Meg and I enjoyed a serene late afternoon and early evening at Morgan Lake here in eastern Oregon.  Morgan Lake is a quiet retreat a fifteen minute drive from town at the top of the west hills above La Grande. Picnic tables and walking trails make it an ideal place to relax, and it is also regularly stocked with rainbow trout.  No motors are allowed on the lake, so paddling, either for recreation or for fishing,  is a soothing way to spend part of a day.

Indian summer produces colorful cottonwood and aspen leaves around the shore, which reflect off the lake as the wind dies down.  And, taking the time to watch a full moon silently rising is an excellent retreat for mind and soul.

Morgan Lake

Morgan Lake

Moon first appearing above Morgan Lake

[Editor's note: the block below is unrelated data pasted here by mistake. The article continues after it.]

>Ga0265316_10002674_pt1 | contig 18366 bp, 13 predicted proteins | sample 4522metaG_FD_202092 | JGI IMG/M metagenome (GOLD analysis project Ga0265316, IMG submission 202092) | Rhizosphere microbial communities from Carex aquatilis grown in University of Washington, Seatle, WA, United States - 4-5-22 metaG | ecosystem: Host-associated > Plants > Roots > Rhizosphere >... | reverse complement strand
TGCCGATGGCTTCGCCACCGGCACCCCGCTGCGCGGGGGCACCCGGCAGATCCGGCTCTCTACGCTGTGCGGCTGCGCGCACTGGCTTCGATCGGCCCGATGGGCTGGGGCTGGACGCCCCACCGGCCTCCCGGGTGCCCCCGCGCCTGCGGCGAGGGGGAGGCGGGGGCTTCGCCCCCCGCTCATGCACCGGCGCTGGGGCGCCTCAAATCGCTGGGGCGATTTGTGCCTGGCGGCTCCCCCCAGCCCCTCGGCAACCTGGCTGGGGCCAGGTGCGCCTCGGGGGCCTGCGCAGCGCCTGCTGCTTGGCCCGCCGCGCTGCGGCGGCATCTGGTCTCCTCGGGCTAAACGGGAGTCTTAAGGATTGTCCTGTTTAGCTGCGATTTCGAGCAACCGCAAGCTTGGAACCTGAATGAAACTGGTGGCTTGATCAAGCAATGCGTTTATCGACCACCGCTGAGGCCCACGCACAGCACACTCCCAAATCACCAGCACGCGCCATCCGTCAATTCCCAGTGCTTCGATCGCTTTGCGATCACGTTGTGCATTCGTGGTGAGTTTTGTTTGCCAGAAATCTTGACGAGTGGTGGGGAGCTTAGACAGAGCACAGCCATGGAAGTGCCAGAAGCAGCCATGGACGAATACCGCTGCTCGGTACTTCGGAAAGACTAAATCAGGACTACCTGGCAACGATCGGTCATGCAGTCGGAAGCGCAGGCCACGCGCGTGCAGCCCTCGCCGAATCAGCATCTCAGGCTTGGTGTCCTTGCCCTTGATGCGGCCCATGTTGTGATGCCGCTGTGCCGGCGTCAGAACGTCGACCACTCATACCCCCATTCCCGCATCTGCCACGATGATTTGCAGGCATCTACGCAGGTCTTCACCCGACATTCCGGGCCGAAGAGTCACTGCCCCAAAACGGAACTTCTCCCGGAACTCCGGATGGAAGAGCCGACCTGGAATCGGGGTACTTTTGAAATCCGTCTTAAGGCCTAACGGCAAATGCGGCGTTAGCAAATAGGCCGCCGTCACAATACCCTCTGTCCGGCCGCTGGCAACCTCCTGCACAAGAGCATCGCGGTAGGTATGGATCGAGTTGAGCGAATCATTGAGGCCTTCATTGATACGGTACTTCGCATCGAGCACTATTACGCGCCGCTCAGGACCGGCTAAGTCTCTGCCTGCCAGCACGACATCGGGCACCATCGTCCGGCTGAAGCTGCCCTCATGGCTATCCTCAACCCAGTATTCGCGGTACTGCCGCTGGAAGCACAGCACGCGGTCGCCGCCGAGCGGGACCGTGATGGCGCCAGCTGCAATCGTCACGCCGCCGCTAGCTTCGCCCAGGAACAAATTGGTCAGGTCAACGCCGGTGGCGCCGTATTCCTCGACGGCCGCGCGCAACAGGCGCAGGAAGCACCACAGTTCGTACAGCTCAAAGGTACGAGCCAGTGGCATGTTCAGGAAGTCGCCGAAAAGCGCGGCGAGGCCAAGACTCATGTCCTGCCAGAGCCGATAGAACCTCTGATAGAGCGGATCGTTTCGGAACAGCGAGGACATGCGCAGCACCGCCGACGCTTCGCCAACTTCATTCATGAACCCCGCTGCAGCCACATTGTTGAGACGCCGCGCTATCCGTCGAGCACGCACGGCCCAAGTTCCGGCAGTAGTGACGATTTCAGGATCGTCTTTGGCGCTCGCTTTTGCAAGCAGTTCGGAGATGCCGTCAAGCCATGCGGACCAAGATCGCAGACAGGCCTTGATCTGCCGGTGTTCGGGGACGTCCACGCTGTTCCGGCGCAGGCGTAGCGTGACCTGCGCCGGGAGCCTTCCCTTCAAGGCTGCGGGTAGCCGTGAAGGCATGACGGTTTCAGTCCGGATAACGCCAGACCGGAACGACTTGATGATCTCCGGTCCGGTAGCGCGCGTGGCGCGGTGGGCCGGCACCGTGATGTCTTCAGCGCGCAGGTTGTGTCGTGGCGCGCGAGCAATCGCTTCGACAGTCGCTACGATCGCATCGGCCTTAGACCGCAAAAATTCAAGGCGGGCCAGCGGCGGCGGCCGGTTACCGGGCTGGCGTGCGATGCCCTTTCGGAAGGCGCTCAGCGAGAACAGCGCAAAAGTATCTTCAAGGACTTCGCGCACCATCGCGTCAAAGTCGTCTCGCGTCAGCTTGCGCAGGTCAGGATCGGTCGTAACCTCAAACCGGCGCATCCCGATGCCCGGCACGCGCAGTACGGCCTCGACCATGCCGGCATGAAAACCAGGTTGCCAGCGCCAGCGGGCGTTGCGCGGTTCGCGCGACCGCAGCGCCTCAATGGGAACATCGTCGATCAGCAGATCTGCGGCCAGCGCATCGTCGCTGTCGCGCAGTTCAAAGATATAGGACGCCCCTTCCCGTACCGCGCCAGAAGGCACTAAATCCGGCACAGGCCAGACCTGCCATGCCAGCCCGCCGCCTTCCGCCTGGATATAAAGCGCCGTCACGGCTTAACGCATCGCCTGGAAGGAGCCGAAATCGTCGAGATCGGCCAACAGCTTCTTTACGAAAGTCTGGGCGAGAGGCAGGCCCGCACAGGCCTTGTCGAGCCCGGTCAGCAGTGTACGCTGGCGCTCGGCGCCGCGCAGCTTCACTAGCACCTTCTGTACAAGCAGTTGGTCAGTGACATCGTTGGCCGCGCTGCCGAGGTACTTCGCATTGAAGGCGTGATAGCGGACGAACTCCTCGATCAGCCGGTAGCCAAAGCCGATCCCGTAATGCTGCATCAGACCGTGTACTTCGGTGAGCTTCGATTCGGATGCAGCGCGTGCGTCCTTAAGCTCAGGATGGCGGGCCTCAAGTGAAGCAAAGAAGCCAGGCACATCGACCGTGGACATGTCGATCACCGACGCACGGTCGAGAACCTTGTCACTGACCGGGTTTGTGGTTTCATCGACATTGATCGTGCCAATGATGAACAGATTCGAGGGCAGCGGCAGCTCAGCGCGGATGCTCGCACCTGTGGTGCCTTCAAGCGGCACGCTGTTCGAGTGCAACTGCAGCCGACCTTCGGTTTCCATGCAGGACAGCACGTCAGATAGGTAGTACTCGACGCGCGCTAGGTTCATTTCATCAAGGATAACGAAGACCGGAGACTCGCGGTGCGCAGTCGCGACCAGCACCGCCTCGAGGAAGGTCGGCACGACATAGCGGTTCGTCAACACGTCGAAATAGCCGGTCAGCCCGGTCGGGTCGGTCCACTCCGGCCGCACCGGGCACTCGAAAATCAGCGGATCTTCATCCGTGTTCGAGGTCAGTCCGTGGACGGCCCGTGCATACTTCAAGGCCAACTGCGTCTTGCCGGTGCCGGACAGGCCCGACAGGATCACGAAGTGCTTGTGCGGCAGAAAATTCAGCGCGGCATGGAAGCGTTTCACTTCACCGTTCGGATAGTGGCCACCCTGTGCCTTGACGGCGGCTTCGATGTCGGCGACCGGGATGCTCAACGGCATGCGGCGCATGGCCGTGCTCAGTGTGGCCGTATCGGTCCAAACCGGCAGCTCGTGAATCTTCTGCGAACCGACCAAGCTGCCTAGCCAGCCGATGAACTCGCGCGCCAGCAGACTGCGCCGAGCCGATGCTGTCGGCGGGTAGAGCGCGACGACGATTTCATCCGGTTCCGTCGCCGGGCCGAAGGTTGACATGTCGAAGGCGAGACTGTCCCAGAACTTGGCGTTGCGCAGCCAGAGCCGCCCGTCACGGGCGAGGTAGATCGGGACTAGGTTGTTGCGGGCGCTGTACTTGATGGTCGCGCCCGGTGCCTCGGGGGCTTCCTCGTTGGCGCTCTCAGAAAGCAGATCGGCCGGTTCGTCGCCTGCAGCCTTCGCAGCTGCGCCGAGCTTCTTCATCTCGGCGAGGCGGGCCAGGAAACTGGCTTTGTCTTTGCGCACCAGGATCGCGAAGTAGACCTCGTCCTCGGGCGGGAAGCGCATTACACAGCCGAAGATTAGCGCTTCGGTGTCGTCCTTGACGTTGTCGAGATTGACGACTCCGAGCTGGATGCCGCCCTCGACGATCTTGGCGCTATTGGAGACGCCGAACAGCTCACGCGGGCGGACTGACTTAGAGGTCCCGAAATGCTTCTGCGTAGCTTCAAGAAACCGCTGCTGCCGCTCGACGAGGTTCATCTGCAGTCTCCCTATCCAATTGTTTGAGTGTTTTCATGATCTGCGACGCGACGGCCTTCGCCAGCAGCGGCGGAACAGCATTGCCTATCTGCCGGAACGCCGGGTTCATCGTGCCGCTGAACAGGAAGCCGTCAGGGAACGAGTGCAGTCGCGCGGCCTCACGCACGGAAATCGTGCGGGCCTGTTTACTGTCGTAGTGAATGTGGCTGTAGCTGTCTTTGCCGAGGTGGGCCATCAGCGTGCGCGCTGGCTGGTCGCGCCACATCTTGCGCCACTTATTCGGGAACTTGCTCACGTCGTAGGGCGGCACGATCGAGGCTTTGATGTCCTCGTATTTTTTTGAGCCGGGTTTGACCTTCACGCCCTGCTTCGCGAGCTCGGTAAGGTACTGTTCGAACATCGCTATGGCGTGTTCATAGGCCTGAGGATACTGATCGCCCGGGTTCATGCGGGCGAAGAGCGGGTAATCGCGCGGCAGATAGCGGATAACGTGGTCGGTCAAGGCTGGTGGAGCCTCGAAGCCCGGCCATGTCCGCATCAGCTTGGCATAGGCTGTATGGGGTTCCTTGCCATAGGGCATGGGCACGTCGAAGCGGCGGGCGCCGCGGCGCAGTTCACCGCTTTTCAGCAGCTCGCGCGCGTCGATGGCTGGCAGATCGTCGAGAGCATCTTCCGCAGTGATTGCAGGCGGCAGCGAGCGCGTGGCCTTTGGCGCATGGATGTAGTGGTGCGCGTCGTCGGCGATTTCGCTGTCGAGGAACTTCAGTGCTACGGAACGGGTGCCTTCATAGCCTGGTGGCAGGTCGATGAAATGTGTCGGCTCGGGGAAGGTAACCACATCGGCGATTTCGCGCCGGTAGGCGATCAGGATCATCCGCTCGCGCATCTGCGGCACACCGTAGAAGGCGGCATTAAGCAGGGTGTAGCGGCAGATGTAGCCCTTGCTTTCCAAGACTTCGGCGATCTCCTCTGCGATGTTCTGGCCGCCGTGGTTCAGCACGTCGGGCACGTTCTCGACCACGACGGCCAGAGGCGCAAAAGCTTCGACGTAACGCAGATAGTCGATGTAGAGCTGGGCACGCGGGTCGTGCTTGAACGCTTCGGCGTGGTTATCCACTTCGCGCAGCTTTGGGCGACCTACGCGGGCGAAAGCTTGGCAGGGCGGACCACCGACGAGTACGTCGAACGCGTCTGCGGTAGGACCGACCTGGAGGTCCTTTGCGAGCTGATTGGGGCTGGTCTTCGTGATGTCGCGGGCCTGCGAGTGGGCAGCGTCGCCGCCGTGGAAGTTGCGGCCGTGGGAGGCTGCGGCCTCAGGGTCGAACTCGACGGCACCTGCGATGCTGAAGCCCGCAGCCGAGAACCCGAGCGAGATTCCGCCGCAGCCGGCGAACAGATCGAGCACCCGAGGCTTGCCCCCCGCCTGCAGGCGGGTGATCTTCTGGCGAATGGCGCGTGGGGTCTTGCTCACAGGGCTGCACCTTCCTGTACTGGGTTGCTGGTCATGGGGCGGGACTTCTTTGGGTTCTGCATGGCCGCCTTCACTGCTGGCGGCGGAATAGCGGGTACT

Morgan Lake

Regardless of with whom or without whom we journey through life, our thought life is never mindless.

“At no time of day or night are we not thinking about something.  The only real question is, What is it? What do I choose to ruminate about in the interstices of the day, in the dark quiet of the night? Where does my mind go when there is nowhere specific for it to go?

The questions is an important one because its answer defines the kind of person we are choosing to become….The fact is, we become what we think about. What we seed in our souls grows in us, forms us, becomes what drives us from moment to moment.
Prayer intends to steep me in the thoughts of God….If I pray for my enemies, if I pray to a loving God to make me loving too, however many years it takes–it will happen. Then, like a drop of rain in the midst of the sea, I will become part of the heart of the world.  I must pray to become love.”
                               Joan Chittister, The Breath of the Soul
Eagle Cap Wilderness

Anthony Lake OR, Union County

Out of my comfort zone